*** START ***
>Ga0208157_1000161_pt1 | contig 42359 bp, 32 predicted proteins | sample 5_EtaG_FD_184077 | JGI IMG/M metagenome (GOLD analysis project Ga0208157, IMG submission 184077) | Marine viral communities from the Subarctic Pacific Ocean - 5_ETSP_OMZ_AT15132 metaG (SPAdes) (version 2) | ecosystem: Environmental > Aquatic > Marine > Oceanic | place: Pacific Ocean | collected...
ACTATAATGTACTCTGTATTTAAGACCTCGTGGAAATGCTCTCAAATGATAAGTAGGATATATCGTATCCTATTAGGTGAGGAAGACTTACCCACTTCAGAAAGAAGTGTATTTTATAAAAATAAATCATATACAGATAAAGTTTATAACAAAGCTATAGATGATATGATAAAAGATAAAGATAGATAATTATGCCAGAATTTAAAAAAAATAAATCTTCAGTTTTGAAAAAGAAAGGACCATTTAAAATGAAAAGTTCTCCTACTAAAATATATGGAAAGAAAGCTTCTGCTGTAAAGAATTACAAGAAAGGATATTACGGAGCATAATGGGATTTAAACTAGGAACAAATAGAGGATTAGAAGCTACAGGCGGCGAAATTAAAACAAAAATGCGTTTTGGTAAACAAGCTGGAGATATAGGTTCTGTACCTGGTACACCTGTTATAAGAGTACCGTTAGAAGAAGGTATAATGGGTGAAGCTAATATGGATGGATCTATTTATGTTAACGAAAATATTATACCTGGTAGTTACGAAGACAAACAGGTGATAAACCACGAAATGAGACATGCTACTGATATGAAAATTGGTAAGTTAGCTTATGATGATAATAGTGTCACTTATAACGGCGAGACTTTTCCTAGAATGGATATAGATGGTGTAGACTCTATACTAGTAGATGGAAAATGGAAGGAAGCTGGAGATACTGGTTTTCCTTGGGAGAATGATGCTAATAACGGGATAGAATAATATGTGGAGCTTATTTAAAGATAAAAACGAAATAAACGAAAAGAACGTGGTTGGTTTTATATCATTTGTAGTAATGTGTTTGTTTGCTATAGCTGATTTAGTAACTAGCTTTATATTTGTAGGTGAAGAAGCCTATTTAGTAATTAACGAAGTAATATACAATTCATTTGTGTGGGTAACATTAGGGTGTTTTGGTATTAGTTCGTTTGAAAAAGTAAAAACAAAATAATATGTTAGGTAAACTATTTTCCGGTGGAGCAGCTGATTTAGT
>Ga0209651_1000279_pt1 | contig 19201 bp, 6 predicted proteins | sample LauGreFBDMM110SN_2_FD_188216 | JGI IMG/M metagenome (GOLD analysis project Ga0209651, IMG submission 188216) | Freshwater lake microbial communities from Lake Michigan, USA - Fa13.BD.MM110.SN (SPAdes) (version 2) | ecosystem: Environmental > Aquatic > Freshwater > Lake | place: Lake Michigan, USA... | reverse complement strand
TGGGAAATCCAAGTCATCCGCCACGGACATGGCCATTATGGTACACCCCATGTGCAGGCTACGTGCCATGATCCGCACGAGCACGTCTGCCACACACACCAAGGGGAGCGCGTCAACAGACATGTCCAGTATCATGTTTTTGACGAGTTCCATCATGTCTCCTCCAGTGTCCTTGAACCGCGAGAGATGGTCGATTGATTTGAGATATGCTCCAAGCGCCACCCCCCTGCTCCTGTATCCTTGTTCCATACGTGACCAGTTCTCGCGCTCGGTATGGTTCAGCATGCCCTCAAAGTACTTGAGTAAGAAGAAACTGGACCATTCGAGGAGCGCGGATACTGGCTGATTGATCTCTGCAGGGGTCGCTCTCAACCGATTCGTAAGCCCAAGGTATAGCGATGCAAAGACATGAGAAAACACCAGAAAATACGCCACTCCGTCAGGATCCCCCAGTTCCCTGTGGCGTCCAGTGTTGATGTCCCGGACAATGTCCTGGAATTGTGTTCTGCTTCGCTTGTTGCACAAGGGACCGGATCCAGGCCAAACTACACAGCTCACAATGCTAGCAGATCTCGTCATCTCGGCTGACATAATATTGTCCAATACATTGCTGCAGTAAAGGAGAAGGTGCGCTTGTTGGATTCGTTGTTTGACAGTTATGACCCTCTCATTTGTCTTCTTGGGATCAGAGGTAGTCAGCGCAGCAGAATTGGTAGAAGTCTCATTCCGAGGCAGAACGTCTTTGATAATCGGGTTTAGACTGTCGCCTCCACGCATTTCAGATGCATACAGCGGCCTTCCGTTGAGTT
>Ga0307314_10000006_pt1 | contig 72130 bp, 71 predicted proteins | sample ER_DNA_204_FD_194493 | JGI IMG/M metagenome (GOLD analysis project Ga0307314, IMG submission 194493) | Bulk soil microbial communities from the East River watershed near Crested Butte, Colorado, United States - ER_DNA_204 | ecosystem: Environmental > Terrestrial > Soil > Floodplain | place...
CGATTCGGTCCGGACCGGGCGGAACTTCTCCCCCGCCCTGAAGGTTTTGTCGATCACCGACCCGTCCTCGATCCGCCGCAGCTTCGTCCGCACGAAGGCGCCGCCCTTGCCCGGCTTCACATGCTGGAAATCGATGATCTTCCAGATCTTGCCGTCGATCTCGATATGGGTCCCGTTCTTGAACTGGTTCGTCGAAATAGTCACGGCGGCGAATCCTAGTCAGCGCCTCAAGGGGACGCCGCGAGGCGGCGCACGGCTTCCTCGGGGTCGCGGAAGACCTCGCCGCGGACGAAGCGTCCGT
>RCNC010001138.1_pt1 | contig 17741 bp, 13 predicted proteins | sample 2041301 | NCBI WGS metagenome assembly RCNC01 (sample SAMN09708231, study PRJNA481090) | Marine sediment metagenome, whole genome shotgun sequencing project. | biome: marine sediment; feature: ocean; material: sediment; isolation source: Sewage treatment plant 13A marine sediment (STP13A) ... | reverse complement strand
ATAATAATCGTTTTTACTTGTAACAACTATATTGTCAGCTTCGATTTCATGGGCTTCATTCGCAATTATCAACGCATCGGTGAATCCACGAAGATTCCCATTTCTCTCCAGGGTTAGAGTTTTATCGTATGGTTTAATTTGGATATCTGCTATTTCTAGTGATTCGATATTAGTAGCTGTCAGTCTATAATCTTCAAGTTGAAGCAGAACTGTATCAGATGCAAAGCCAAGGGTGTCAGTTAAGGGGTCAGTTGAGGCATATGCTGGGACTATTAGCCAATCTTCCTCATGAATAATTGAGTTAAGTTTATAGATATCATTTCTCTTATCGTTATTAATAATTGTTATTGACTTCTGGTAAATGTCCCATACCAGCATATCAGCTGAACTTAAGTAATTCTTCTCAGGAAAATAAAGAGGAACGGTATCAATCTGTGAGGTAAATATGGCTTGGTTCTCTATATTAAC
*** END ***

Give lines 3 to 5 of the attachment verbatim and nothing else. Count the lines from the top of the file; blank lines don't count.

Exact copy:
>Ga0209651_1000279_pt1 | contig 19201 bp, 6 predicted proteins | sample LauGreFBDMM110SN_2_FD_188216 | JGI IMG/M metagenome (GOLD analysis project Ga0209651, IMG submission 188216) | Freshwater lake microbial communities from Lake Michigan, USA - Fa13.BD.MM110.SN (SPAdes) (version 2) | ecosystem: Environmental > Aquatic > Freshwater > Lake | place: Lake Michigan, USA... | reverse complement strand
TGGGAAATCCAAGTCATCCGCCACGGACATGGCCATTATGGTACACCCCATGTGCAGGCTACGTGCCATGATCCGCACGAGCACGTCTGCCACACACACCAAGGGGAGCGCGTCAACAGACATGTCCAGTATCATGTTTTTGACGAGTTCCATCATGTCTCCTCCAGTGTCCTTGAACCGCGAGAGATGGTCGATTGATTTGAGATATGCTCCAAGCGCCACCCCCCTGCTCCTGTATCCTTGTTCCATACGTGACCAGTTCTCGCGCTCGGTATGGTTCAGCATGCCCTCAAAGTACTTGAGTAAGAAGAAACTGGACCATTCGAGGAGCGCGGATACTGGCTGATTGATCTCTGCAGGGGTCGCTCTCAACCGATTCGTAAGCCCAAGGTATAGCGATGCAAAGACATGAGAAAACACCAGAAAATACGCCACTCCGTCAGGATCCCCCAGTTCCCTGTGGCGTCCAGTGTTGATGTCCCGGACAATGTCCTGGAATTGTGTTCTGCTTCGCTTGTTGCACAAGGGACCGGATCCAGGCCAAACTACACAGCTCACAATGCTAGCAGATCTCGTCATCTCGGCTGACATAATATTGTCCAATACATTGCTGCAGTAAAGGAGAAGGTGCGCTTGTTGGATTCGTTGTTTGACAGTTATGACCCTCTCATTTGTCTTCTTGGGATCAGAGGTAGTCAGCGCAGCAGAATTGGTAGAAGTCTCATTCCGAGGCAGAACGTCTTTGATAATCGGGTTTAGACTGTCGCCTCCACGCATTTCAGATGCATACAGCGGCCTTCCGTTGAGTT
>Ga0307314_10000006_pt1 | contig 72130 bp, 71 predicted proteins | sample ER_DNA_204_FD_194493 | JGI IMG/M metagenome (GOLD analysis project Ga0307314, IMG submission 194493) | Bulk soil microbial communities from the East River watershed near Crested Butte, Colorado, United States - ER_DNA_204 | ecosystem: Environmental > Terrestrial > Soil > Floodplain | place...